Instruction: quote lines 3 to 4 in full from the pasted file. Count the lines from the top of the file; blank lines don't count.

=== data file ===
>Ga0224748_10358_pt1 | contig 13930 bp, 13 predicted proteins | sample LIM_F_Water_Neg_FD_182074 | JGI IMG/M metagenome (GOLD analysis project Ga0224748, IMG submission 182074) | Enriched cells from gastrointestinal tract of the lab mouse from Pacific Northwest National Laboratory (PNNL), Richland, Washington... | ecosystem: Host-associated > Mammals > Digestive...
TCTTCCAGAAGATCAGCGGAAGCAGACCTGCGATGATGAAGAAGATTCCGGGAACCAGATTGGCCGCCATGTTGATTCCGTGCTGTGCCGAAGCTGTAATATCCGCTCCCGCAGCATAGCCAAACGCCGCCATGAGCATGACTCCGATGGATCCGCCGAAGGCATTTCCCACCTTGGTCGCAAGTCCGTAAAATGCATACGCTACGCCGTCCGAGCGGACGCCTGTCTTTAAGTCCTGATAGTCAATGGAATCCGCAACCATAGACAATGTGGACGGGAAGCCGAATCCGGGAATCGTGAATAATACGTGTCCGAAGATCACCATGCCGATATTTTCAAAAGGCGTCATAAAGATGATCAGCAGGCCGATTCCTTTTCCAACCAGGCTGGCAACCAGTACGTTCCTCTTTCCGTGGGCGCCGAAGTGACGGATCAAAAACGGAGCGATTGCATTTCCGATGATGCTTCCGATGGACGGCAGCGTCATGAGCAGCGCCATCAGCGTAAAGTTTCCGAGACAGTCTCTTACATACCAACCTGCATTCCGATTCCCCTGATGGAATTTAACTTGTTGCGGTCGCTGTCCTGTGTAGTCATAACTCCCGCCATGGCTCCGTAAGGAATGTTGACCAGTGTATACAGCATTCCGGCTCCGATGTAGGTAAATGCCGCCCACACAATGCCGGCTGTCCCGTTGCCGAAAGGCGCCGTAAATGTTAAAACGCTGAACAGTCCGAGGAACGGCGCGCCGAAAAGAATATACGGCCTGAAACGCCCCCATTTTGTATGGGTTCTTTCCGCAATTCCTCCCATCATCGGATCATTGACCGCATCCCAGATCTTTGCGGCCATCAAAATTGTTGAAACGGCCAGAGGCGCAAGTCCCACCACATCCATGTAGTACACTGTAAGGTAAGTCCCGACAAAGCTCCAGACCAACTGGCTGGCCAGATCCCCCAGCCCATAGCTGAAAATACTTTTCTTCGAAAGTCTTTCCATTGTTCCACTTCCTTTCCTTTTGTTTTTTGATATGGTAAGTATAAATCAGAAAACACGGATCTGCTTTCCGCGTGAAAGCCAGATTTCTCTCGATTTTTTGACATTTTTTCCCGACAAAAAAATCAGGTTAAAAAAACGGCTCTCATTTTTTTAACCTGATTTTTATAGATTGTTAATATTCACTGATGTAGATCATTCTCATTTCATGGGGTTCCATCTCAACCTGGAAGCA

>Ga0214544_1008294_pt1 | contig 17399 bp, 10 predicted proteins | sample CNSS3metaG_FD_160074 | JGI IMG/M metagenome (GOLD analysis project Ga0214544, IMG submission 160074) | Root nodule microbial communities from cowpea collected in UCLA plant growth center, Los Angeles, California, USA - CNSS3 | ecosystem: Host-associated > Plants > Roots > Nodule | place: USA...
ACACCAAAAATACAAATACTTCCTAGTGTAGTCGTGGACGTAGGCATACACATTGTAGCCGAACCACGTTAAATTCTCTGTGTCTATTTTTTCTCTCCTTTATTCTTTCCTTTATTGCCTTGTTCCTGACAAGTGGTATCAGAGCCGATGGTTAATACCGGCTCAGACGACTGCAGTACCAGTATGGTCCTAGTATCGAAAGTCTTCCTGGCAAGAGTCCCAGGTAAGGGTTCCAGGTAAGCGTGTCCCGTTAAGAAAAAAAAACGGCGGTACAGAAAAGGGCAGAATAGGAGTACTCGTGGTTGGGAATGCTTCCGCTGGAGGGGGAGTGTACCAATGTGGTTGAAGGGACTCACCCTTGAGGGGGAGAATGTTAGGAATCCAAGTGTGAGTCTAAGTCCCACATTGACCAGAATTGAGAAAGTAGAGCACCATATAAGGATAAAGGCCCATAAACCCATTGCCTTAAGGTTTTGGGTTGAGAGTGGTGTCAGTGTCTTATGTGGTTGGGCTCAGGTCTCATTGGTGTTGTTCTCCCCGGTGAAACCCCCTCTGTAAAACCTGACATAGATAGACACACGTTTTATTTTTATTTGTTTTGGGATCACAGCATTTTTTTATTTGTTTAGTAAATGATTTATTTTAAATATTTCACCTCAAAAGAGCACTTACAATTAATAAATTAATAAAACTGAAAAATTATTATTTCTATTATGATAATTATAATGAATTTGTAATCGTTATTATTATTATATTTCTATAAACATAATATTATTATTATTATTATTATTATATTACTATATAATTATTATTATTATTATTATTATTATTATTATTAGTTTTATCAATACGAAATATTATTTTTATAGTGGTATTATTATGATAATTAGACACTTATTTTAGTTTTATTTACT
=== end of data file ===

>Ga0214544_1008294_pt1 | contig 17399 bp, 10 predicted proteins | sample CNSS3metaG_FD_160074 | JGI IMG/M metagenome (GOLD analysis project Ga0214544, IMG submission 160074) | Root nodule microbial communities from cowpea collected in UCLA plant growth center, Los Angeles, California, USA - CNSS3 | ecosystem: Host-associated > Plants > Roots > Nodule | place: USA...
ACACCAAAAATACAAATACTTCCTAGTGTAGTCGTGGACGTAGGCATACACATTGTAGCCGAACCACGTTAAATTCTCTGTGTCTATTTTTTCTCTCCTTTATTCTTTCCTTTATTGCCTTGTTCCTGACAAGTGGTATCAGAGCCGATGGTTAATACCGGCTCAGACGACTGCAGTACCAGTATGGTCCTAGTATCGAAAGTCTTCCTGGCAAGAGTCCCAGGTAAGGGTTCCAGGTAAGCGTGTCCCGTTAAGAAAAAAAAACGGCGGTACAGAAAAGGGCAGAATAGGAGTACTCGTGGTTGGGAATGCTTCCGCTGGAGGGGGAGTGTACCAATGTGGTTGAAGGGACTCACCCTTGAGGGGGAGAATGTTAGGAATCCAAGTGTGAGTCTAAGTCCCACATTGACCAGAATTGAGAAAGTAGAGCACCATATAAGGATAAAGGCCCATAAACCCATTGCCTTAAGGTTTTGGGTTGAGAGTGGTGTCAGTGTCTTATGTGGTTGGGCTCAGGTCTCATTGGTGTTGTTCTCCCCGGTGAAACCCCCTCTGTAAAACCTGACATAGATAGACACACGTTTTATTTTTATTTGTTTTGGGATCACAGCATTTTTTTATTTGTTTAGTAAATGATTTATTTTAAATATTTCACCTCAAAAGAGCACTTACAATTAATAAATTAATAAAACTGAAAAATTATTATTTCTATTATGATAATTATAATGAATTTGTAATCGTTATTATTATTATATTTCTATAAACATAATATTATTATTATTATTATTATTATATTACTATATAATTATTATTATTATTATTATTATTATTATTATTAGTTTTATCAATACGAAATATTATTTTTATAGTGGTATTATTATGATAATTAGACACTTATTTTAGTTTTATTTACT